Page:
Singapore is like a super modern microcosm of Asia, where you can experience the cultures of India, China and Malaysia without leaving the city.
Sir Stamford Raffles founded the port city of Singapore in 1819. Today, the country’s most famous building, the Raffles Hotel, is named in his honor.
If you’ve ever sipped on a Singapore Sling, you have the Long Bar at the Raffles Hotel to thank. Bartender Ngiam Tong Boon created the cocktail recipe in 1915.
The surreal Supertree Grove features a series of 12 giant “trees” standing 80 to 160 feet tall. A Skyway connects these modern marvels from 72 feet above ground.
The star of the Cloud Forest conservatory at Singapore's Gardens by the Bay is the 98-foot waterfall trickling down the fern and plant-covered Cloud Mountain.
Singapore has quickly become one of Asia’s greatest foodie destinations, thanks in large part to its hawker centres. These sprawling food courts offer several different types of cuisine, all at affordable prices.
There’s a lot to eat in Singapore, but if you had to choose just one meal, a case could be made for chilli crab. Fresh crab gets stir-fried in a savory, sweet and slightly spicy sauce.
Sentosa, an island off Singapore’s southern coast, served as a British military fortress until World War II. It was later transformed into a resort area best known for its white sand beaches.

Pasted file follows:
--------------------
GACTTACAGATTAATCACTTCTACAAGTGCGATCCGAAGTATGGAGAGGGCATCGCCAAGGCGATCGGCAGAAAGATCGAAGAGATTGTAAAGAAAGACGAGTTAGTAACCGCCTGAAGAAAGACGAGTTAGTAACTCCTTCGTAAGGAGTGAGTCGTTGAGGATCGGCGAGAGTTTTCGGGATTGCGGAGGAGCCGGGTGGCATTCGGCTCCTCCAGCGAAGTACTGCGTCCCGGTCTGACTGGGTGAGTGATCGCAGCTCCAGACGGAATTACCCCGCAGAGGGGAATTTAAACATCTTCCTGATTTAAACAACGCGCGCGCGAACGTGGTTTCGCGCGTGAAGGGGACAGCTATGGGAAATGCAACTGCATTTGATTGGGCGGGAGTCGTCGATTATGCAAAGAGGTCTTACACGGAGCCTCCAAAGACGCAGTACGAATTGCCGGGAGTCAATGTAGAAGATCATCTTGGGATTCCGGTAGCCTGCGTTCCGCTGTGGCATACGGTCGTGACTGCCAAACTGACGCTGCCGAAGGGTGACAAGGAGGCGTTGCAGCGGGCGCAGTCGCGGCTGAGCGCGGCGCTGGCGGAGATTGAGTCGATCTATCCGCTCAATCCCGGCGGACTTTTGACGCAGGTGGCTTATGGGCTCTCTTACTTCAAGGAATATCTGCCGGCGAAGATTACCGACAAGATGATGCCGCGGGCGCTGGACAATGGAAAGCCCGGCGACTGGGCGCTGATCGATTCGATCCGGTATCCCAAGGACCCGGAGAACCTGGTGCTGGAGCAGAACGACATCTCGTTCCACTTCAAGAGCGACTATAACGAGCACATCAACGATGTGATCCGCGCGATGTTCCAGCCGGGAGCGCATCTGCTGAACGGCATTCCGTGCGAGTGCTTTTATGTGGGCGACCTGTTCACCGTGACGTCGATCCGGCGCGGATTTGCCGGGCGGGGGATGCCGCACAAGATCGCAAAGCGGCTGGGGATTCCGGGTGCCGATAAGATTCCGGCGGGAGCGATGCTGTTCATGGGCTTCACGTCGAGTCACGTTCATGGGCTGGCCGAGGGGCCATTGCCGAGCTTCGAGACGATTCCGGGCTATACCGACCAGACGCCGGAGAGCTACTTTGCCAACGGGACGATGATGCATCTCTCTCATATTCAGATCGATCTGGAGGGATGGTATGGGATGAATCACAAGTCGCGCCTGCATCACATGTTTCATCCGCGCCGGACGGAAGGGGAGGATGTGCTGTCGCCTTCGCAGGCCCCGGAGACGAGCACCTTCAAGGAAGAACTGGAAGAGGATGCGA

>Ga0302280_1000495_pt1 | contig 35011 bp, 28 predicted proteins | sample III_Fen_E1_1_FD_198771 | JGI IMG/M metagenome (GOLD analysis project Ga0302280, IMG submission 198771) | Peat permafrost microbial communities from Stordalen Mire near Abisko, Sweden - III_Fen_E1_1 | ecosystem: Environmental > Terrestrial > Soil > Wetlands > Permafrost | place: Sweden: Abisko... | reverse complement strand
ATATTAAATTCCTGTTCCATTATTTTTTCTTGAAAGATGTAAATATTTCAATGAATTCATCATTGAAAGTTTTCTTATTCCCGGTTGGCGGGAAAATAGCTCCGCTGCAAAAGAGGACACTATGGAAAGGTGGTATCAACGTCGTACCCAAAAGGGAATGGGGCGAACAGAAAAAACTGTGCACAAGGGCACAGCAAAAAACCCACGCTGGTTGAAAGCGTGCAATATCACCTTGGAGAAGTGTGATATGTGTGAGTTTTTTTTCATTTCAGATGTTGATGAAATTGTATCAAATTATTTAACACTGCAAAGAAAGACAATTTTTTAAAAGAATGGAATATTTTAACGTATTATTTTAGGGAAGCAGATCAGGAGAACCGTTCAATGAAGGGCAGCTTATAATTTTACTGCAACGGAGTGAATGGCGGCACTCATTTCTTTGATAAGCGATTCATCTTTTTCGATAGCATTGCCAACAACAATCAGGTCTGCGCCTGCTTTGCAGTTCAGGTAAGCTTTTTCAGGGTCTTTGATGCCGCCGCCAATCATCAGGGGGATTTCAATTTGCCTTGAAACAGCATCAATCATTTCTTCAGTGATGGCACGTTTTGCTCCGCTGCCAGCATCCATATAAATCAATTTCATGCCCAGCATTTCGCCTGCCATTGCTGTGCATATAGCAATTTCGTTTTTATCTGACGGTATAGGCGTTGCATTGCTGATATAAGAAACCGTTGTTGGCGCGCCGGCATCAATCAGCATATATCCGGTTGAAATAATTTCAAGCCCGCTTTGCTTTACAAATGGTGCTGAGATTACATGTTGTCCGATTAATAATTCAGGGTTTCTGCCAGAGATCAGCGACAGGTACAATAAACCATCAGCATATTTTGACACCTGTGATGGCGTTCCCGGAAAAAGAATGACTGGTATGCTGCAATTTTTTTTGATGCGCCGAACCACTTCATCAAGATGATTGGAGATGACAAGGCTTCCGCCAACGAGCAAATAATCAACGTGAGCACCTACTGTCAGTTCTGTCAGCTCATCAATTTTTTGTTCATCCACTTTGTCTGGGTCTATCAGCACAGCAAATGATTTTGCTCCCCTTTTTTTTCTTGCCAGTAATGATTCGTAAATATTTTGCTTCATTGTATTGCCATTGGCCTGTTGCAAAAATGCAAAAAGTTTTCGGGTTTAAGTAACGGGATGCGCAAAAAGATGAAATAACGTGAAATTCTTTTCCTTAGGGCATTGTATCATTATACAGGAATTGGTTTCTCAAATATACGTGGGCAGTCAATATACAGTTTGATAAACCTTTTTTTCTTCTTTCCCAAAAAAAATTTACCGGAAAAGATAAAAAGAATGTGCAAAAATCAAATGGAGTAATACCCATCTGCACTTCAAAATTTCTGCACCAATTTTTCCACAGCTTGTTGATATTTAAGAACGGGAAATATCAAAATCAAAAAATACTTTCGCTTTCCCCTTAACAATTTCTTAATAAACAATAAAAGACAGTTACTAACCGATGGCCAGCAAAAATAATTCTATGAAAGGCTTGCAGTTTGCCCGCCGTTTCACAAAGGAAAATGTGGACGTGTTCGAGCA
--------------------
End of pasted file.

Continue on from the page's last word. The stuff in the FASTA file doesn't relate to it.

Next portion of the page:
The three Marina Bay Sands towers stand out as one of the most recognizable features of Singapore’s skyline. Hotel guests can look out over the city from the rooftop infinity pool, 656 feet high.
Orchard Road, Singapore’s most famous shopping area, gets its name from the fruit orchards and nutmeg plantations that once lined it.
Walking down Serangoon Road will make you feel like you’re in South India, complete with colorful temples and a hawker centre specializing in Indian flavors.
During the 1840s, Chinese immigrants to Singapore settled in an area southwest of the Singapore River. The community grew into one of the city’s most beloved and ethnically diverse neighborhoods.
Kampong Glam, a Malay enclave and one of Singapore’s oldest urban quarters, was allocated to the Malay, Bugis and Arab communities during the 1820s. The gold-domed Sultan Mosque overlooks the neighborhood.
Only in Singapore is the airport an attraction in its own right. Changi Airport’s four terminals are connected by Jewel Changi, a 10-floor lifestyle hub that feels like an indoor rainforest.
Nightlife in Singapore is almost synonymous with Clarke Quay. This area along the riverfront comprises a maze of pedestrian-only streets lined with restaurants, bars and nightclubs.